Top Five Enduring Self-Help Books

18 April 2017
Read Time: 3.6 mins

A motivational speaker once spoke about how the person that you are today and the person you are in five years time – is shaped by just two things – the people you meet and the books you read.

And if you think about it, this is a statement that is hard to refute. Particularly in the realm of self-help books, and it appears that old advice seems to have ongoing and universal application, especially in reference to those iconic self-helpbooks of the 70s and 80s, whose wise words still have plenty of traction in our busy and complex lives today.  We have selected the top five that can still hold their own on the motivational self-help shelves of any self-respecting library or bookshop.

Self-help books can be found every where - be sure to be discerning. (Image courtesy of Getty)

Number One 

7 Habits of Highly Effective People – Stephen Covey

Stephen Covey’s The 7 Habits of Highly Effective People for the last 25 years has been helping many of us to become if not more efficient, certainly less time wasting. Originally published in 1989, Covey assesses the common habits of key successful people into 7 easy to implement habits for the reader to incorporate into their everyday life.

The seven (7) habits outlined in the book may seem to be stating the obvious but it seems that these 7 habits give readers the skills and tools needed to work much better with others and to make signiifcant progress on their own personal development journey.

Number Two 

The Power of Habit: Why We Do What We Do in Life and Business - Charles Duhigg

Following on from the importance of positive habit forming, comes The Power of Habit. This book looks at the psychological processes behind the habits that form our daily routines. It discusses how our daily habits can become unconsciously engrained by our brains, in order to free up processing power for more important tasks. Duhigg breaks down each habit we form into three steps, which is called “the habit loop”. The three steps are the cue, the routine, and the reward.

The Power of Habit gives the reader a guide as to how to put the habit loop theory into practice and start consciously observing which routines are triggered by which cues, and the rewards for these routines. The book shows that  to establish new habits, this is just a matter of consciously assigning a cue and reward to each routine you wish to create.

Number Three

The Power of Now - Eckhart Tolle

The Power of Now blends psychology and spirituality in a quest to teach the reader how to see through the illusions created by the false self. The false self, or ego, is the main subject of The Power of Now. The ego is a collection of everything we think we know about ourselves. The Power of Now aims to show the reader how the ego is the source of all fear and anxiety, and that releasing attachment to the ego relieves these tensions. Critics have tagged The Power of Now as Zen philosophy with a New-Age spin – whilst there may be a grain of truth to this descriptor, there can be no denying that ego removal in the workplace is always a good thing.

Number Four 

Good to Great: Why Some Companies Make the Leap…And Others Don’t – Jim Collins

This self-help book focuses on the characteristics that take a business from ho-hum to holy moly. It has sold 4 million copies and has principles that apply to everyday life as well as the business world. The core of author Collins’ bestseller is based on seven common characteristics that took average companies and made them outstanding – from good to great.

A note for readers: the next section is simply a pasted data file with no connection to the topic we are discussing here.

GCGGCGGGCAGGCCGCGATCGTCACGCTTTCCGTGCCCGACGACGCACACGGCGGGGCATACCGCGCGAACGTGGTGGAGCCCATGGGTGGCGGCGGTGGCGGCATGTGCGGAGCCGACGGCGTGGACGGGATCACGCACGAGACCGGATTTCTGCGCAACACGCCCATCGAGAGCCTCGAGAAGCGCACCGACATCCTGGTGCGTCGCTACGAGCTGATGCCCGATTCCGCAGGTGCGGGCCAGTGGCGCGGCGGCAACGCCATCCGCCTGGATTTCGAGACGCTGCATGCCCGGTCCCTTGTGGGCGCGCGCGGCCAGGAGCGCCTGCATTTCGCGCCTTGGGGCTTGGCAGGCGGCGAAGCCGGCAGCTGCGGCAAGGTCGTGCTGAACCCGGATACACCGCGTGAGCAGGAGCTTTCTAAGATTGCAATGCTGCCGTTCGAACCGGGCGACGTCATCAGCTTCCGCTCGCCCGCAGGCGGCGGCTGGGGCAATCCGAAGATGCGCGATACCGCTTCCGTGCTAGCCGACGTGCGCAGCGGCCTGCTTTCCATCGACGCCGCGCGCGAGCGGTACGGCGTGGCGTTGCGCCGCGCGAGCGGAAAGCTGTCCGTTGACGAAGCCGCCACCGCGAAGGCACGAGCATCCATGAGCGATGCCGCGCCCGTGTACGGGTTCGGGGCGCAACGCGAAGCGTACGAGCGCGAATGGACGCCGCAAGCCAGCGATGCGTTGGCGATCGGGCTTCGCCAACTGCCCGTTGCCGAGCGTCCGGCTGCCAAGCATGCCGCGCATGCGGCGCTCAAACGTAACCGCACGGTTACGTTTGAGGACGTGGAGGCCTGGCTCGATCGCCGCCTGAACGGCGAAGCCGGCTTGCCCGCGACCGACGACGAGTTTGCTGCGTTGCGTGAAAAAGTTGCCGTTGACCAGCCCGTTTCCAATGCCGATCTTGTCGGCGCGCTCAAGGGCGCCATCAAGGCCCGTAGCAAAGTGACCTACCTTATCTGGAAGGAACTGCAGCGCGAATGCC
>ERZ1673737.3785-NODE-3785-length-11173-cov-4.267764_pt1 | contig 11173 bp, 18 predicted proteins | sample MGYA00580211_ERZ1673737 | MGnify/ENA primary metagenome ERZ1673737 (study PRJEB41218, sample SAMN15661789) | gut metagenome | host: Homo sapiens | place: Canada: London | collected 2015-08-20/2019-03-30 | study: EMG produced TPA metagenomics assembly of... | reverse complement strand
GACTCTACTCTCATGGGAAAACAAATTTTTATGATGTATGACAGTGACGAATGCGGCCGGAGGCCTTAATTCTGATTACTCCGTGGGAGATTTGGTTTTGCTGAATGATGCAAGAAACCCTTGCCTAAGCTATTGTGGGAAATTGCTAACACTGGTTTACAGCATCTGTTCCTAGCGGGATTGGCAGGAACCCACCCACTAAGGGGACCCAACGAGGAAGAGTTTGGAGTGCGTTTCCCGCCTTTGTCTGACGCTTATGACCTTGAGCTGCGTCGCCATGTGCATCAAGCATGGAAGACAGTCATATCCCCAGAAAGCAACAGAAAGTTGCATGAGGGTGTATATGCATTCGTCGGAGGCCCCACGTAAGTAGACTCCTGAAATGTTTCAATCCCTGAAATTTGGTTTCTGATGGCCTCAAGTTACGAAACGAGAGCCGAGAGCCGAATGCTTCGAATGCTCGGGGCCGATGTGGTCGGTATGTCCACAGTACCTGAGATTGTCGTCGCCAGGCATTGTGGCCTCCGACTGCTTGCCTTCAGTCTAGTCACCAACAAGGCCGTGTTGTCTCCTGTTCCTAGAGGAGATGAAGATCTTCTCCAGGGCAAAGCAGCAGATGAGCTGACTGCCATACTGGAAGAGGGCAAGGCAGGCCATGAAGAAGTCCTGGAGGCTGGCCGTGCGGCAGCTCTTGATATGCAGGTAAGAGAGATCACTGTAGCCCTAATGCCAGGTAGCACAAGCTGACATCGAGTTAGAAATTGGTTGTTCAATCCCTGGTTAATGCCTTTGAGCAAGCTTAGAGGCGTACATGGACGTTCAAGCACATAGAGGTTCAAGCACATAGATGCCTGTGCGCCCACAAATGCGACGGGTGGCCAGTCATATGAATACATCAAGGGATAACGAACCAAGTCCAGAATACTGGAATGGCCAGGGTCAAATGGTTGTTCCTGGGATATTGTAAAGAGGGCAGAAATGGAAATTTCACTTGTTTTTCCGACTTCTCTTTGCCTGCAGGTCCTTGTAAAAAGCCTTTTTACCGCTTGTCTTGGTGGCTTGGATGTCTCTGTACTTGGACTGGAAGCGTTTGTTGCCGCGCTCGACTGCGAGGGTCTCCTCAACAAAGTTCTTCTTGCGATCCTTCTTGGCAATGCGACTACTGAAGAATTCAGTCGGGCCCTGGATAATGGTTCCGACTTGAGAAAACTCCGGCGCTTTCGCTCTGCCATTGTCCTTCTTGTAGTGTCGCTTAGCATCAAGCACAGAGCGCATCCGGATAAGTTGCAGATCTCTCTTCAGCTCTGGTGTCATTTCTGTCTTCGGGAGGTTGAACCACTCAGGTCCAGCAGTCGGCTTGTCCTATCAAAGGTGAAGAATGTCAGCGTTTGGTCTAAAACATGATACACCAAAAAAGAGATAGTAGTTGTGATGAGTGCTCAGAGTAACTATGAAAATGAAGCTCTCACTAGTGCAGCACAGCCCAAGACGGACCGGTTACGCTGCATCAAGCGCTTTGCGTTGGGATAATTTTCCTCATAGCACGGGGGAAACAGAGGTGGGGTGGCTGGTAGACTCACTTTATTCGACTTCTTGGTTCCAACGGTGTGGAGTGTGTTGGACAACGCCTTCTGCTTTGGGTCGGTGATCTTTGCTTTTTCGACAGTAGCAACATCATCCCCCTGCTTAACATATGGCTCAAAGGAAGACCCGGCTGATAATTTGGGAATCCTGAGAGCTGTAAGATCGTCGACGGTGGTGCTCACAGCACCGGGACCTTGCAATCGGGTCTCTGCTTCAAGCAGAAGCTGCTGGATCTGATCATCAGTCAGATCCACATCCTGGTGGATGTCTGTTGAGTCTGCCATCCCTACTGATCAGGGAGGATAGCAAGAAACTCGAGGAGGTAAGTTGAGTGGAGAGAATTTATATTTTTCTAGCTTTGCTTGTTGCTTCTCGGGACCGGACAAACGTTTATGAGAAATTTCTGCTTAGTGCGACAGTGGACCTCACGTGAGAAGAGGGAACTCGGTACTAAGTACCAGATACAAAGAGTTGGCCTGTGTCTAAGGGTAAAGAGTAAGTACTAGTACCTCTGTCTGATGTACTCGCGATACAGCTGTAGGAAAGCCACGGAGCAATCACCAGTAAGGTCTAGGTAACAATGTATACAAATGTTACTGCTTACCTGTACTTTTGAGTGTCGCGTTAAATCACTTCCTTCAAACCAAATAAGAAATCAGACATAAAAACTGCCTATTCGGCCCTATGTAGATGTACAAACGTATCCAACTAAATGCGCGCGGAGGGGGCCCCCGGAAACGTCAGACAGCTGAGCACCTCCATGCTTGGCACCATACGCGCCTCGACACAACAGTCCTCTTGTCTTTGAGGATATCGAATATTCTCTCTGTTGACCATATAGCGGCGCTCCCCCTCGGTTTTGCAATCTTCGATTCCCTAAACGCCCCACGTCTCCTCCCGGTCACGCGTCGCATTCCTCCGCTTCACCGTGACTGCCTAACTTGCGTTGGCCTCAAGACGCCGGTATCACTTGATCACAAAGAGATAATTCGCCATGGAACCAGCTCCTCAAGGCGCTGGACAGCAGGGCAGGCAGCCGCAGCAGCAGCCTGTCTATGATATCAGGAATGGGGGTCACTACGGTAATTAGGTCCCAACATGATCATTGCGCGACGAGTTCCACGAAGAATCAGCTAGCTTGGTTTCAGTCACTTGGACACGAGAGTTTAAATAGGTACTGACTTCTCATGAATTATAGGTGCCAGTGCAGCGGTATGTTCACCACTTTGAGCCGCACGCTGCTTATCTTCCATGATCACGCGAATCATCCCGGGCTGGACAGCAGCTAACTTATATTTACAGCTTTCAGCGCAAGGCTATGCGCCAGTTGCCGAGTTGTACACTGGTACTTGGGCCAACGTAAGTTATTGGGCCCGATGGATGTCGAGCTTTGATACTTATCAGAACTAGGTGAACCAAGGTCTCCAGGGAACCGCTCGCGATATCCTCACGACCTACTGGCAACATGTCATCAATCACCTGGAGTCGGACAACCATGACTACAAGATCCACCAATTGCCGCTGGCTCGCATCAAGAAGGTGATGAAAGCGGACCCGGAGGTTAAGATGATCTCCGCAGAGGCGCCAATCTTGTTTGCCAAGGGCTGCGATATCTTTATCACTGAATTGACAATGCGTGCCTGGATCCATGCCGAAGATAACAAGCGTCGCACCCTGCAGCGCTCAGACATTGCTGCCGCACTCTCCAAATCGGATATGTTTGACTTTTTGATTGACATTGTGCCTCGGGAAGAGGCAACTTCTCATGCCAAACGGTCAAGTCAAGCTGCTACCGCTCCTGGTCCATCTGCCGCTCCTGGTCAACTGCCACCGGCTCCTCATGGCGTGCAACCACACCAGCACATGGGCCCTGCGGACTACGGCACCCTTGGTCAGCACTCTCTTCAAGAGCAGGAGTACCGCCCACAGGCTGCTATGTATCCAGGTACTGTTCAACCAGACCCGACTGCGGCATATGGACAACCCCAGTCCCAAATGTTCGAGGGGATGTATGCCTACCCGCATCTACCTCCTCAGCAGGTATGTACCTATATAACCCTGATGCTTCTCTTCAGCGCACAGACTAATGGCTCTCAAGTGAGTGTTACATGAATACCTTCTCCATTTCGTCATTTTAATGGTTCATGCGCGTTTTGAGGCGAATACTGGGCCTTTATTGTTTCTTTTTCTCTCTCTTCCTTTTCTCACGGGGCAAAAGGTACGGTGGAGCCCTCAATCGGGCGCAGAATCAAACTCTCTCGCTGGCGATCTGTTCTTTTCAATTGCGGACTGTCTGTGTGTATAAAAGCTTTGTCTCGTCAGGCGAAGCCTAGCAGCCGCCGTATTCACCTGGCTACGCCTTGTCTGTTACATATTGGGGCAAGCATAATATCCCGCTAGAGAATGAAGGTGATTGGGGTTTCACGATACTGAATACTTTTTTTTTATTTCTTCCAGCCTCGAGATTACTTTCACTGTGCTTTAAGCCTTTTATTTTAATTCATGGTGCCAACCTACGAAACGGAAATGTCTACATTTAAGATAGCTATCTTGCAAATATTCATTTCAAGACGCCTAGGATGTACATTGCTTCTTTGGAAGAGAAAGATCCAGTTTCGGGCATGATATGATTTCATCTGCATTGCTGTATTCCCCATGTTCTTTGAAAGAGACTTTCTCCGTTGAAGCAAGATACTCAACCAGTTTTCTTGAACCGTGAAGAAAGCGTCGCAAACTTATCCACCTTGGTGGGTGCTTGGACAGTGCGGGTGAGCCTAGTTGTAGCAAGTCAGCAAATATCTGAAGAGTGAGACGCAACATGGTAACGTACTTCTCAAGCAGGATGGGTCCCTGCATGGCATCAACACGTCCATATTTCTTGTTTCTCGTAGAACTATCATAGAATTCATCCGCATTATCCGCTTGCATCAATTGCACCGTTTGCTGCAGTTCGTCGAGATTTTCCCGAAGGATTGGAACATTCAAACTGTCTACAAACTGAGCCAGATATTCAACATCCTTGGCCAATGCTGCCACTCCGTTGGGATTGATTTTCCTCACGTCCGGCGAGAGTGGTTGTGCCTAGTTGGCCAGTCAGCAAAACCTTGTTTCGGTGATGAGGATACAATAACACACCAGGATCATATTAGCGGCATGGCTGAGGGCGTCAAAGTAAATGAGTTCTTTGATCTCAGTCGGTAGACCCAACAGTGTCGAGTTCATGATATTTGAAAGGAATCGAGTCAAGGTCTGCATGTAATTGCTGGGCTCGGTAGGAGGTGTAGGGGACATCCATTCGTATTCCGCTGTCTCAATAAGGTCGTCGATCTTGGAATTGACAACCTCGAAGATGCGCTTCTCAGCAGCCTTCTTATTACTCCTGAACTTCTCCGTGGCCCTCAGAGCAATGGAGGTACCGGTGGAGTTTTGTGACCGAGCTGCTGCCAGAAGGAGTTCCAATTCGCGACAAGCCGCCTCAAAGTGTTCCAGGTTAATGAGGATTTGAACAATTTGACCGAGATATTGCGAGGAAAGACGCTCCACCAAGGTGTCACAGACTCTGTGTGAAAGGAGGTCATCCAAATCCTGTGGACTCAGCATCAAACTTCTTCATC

These characteristics are:

  • Level 5 Leadership
  • First Who, Then What
  • Confront the Brutal Facts: The Stockdale Paradox
  • Hedgehog Concept: The Three Overlapping Circles
  • Culture of Discipline
  • The Flywheel

These seven concepts cover everything from the importance of leadership to assembling the right team members. It also covers setting lofty goals and working as a team to develop a disciplined approach to sustain success.

Number Five 

The Road Less Travelled – Scott Peck

This book presents a gentler and slower approach of implementation of self-discipline practices as the foundation of sustainable personal and spiritual development.

The Road Less Travelled preaches acceptance of life’s ups and downs, and focuses on how to exist peacefully with these realities. The main strategies Peck employs are delayed gratification and acceptance of responsibility. By accepting responsibility for every action of our daily lives, because we are blessed with choice, we eliminate the bad habits and limiting beliefs holding us back from unlocking our potential.

There is always room for personal growth. (Image courtesy of Getty)

Not in our top five but of note-worthy mention is the infamous...

Special Recommendation - How To Win Friends And Influence People – Dale Carnegie

The grand-daddy of them all and published way back in 1936, is How to Win Friends and Influence People. Still a popular book in business, Dale Carnegie's four-part book contains advice on how to create success in business and personal lives. The book is a tool used in Dale Carnegie Training College and modules and includes the following parts:

  • Part One: Fundamental Techniques in Handling People
  • Part Two: Six Ways to Make People Like You
  • Part Three: How to Win People to Your Way of Thinking
  • Part Four: Be a Leader – How to Change People Without Giving Offense or Arousing Resentment

Feature image courtesy of Getty.

Tara Young

The experience of travel changes a person. I see my job as highlighting what amazing travel opportunities there are to broaden your knowledge of that great big world beyond your doorstep and what you may learn about yourself on the way.

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